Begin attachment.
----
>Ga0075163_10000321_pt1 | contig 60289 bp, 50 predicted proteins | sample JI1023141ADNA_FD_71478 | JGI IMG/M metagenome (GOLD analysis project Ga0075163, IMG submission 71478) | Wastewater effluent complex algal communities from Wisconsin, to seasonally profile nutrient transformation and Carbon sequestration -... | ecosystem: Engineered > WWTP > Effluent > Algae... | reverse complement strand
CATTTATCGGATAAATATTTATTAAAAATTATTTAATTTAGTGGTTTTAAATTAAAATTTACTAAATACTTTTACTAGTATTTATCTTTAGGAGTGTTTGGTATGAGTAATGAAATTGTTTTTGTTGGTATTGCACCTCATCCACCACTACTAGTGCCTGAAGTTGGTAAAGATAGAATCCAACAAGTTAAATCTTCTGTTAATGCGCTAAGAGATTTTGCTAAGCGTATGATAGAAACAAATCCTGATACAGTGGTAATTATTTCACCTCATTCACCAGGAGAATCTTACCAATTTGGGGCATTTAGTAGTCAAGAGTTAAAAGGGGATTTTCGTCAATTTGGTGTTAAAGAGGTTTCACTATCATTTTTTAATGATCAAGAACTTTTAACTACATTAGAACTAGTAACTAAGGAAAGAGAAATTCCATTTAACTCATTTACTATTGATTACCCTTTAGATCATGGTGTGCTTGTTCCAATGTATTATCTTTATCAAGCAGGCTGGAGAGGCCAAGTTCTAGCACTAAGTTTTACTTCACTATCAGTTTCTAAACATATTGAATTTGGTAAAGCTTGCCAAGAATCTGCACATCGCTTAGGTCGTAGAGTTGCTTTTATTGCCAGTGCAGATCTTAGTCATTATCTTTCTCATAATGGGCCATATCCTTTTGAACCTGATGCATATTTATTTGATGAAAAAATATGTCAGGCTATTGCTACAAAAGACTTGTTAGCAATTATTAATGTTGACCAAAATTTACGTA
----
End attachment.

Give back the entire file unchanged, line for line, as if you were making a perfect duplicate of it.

>Ga0075163_10000321_pt1 | contig 60289 bp, 50 predicted proteins | sample JI1023141ADNA_FD_71478 | JGI IMG/M metagenome (GOLD analysis project Ga0075163, IMG submission 71478) | Wastewater effluent complex algal communities from Wisconsin, to seasonally profile nutrient transformation and Carbon sequestration -... | ecosystem: Engineered > WWTP > Effluent > Algae... | reverse complement strand
CATTTATCGGATAAATATTTATTAAAAATTATTTAATTTAGTGGTTTTAAATTAAAATTTACTAAATACTTTTACTAGTATTTATCTTTAGGAGTGTTTGGTATGAGTAATGAAATTGTTTTTGTTGGTATTGCACCTCATCCACCACTACTAGTGCCTGAAGTTGGTAAAGATAGAATCCAACAAGTTAAATCTTCTGTTAATGCGCTAAGAGATTTTGCTAAGCGTATGATAGAAACAAATCCTGATACAGTGGTAATTATTTCACCTCATTCACCAGGAGAATCTTACCAATTTGGGGCATTTAGTAGTCAAGAGTTAAAAGGGGATTTTCGTCAATTTGGTGTTAAAGAGGTTTCACTATCATTTTTTAATGATCAAGAACTTTTAACTACATTAGAACTAGTAACTAAGGAAAGAGAAATTCCATTTAACTCATTTACTATTGATTACCCTTTAGATCATGGTGTGCTTGTTCCAATGTATTATCTTTATCAAGCAGGCTGGAGAGGCCAAGTTCTAGCACTAAGTTTTACTTCACTATCAGTTTCTAAACATATTGAATTTGGTAAAGCTTGCCAAGAATCTGCACATCGCTTAGGTCGTAGAGTTGCTTTTATTGCCAGTGCAGATCTTAGTCATTATCTTTCTCATAATGGGCCATATCCTTTTGAACCTGATGCATATTTATTTGATGAAAAAATATGTCAGGCTATTGCTACAAAAGACTTGTTAGCAATTATTAATGTTGACCAAAATTTACGTA